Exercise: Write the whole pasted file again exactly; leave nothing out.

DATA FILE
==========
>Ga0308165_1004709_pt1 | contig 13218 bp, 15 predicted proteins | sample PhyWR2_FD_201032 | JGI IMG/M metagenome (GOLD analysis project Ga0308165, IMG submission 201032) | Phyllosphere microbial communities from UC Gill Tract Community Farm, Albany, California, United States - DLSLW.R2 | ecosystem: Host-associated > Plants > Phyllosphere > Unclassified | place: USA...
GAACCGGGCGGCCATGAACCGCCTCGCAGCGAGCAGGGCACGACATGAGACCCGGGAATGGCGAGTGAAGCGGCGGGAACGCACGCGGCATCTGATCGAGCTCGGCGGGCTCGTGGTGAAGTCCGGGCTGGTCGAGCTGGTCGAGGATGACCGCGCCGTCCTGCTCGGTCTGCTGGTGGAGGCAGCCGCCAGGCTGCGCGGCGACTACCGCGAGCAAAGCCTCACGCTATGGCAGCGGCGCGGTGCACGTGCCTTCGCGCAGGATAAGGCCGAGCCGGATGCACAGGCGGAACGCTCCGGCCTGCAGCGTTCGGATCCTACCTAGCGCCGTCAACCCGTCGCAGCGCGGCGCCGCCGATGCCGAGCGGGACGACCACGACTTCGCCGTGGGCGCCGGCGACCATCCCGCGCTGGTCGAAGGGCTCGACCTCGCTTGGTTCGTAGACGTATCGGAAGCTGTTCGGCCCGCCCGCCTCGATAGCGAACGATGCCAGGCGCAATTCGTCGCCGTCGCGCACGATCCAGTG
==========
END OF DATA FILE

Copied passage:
>Ga0308165_1004709_pt1 | contig 13218 bp, 15 predicted proteins | sample PhyWR2_FD_201032 | JGI IMG/M metagenome (GOLD analysis project Ga0308165, IMG submission 201032) | Phyllosphere microbial communities from UC Gill Tract Community Farm, Albany, California, United States - DLSLW.R2 | ecosystem: Host-associated > Plants > Phyllosphere > Unclassified | place: USA...
GAACCGGGCGGCCATGAACCGCCTCGCAGCGAGCAGGGCACGACATGAGACCCGGGAATGGCGAGTGAAGCGGCGGGAACGCACGCGGCATCTGATCGAGCTCGGCGGGCTCGTGGTGAAGTCCGGGCTGGTCGAGCTGGTCGAGGATGACCGCGCCGTCCTGCTCGGTCTGCTGGTGGAGGCAGCCGCCAGGCTGCGCGGCGACTACCGCGAGCAAAGCCTCACGCTATGGCAGCGGCGCGGTGCACGTGCCTTCGCGCAGGATAAGGCCGAGCCGGATGCACAGGCGGAACGCTCCGGCCTGCAGCGTTCGGATCCTACCTAGCGCCGTCAACCCGTCGCAGCGCGGCGCCGCCGATGCCGAGCGGGACGACCACGACTTCGCCGTGGGCGCCGGCGACCATCCCGCGCTGGTCGAAGGGCTCGACCTCGCTTGGTTCGTAGACGTATCGGAAGCTGTTCGGCCCGCCCGCCTCGATAGCGAACGATGCCAGGCGCAATTCGTCGCCGTCGCGCACGATCCAGTG